Written by Imp // @TheUncannyImp
Top 5 Albums:
- El-P – Cancer 4 Cure
- Against Me! – Transgender Dysphoria Blues
- Aesop Rock – The Impossible Kid
- Bonobo – Black Sands
- Lupe Fiasco – Tetsuo & Youth
The 2010s in retrospect feels like a peculiar repeat of the 1960s where civil right debates, cultural tensions, focus on recreational drug use, and fear of war (both current and impending) are at a peak. These combining factors have led a lot of paranoia to persist within the music that has come about within the 2010s. Former Def Jux artists El-P and Aesop Rock both epitomized paranoia within their respective albums Cancer 4 Cure and The Impossible Kid, with El-P opting to use a dystopian lens for the scenes he captures while Rock uses humor to capture his hermitage. Laura Jane Grace of Against Me! feels no paranoia, but rather dysphoria; the transgender community has been placed in the spotlight this decade and, prior to chronicling her dysphoria in her memoirs, Grace came out the closet with loud punk riffs, defiant in the face of the heteronormative status quo on “Transgender Dysphoria Blues.”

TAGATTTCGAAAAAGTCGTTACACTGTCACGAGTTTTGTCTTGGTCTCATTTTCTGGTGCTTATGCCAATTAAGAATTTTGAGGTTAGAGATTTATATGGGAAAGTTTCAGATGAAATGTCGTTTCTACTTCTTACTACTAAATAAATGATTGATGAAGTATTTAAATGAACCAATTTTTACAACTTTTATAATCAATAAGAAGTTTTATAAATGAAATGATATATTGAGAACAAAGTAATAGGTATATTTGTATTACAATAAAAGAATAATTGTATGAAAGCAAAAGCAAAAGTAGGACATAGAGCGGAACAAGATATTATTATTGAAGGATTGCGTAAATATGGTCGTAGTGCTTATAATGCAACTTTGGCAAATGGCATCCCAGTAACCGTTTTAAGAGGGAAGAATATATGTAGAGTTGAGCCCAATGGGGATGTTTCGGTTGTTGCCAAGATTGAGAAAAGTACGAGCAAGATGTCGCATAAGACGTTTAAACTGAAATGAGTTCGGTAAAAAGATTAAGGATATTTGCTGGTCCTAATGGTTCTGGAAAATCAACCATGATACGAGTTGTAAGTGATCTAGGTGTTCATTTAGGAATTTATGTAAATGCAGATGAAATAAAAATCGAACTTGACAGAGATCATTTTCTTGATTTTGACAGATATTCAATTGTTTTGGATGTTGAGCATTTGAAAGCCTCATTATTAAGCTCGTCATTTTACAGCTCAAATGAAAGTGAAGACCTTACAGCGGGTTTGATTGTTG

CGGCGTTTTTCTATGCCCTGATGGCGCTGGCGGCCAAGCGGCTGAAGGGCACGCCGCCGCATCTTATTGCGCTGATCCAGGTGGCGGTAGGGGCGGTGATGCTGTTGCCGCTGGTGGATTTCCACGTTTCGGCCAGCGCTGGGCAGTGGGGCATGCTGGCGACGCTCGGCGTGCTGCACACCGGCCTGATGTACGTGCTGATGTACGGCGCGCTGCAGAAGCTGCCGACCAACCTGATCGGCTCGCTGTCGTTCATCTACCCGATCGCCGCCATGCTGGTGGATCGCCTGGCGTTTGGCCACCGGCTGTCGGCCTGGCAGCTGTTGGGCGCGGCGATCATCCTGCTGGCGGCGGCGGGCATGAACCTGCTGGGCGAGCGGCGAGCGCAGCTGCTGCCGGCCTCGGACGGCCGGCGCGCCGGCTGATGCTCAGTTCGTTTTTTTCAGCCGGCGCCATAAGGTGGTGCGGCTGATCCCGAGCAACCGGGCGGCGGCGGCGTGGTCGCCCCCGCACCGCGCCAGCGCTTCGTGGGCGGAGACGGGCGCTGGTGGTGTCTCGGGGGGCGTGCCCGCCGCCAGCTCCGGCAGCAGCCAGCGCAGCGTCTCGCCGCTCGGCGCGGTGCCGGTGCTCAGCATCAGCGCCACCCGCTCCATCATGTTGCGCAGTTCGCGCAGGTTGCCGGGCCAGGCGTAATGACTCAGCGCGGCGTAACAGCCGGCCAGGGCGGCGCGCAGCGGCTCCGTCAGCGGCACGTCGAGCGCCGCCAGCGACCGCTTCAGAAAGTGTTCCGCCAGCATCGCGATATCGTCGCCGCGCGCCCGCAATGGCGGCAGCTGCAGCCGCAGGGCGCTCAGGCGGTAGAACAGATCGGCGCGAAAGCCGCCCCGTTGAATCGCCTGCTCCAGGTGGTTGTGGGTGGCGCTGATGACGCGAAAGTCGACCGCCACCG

Social protest against the status quo continues in a much different lane on Lupe Fiasco’s Tetsuo & Youth, a record much overlooked after much of his fan base eschewed him for previous releases. Fiasco, a major politically outspoken figure, continues his desire for lyrical density in ways previously unexplored, like viewing the criminal injustice system from inside the jail on opposing sides of the jail bars on “Prisoner 1 & 2” or sly jabs at his (now former) record label Atlantic Records on “Dots & Line” through alchemical metaphors. The music 2010s, regardless of what narrative mainstream press will place upon its music, will likely (and deservedly) be remembered as one of fear, rebellion, and, perhaps most importantly, personal growth among stoicism.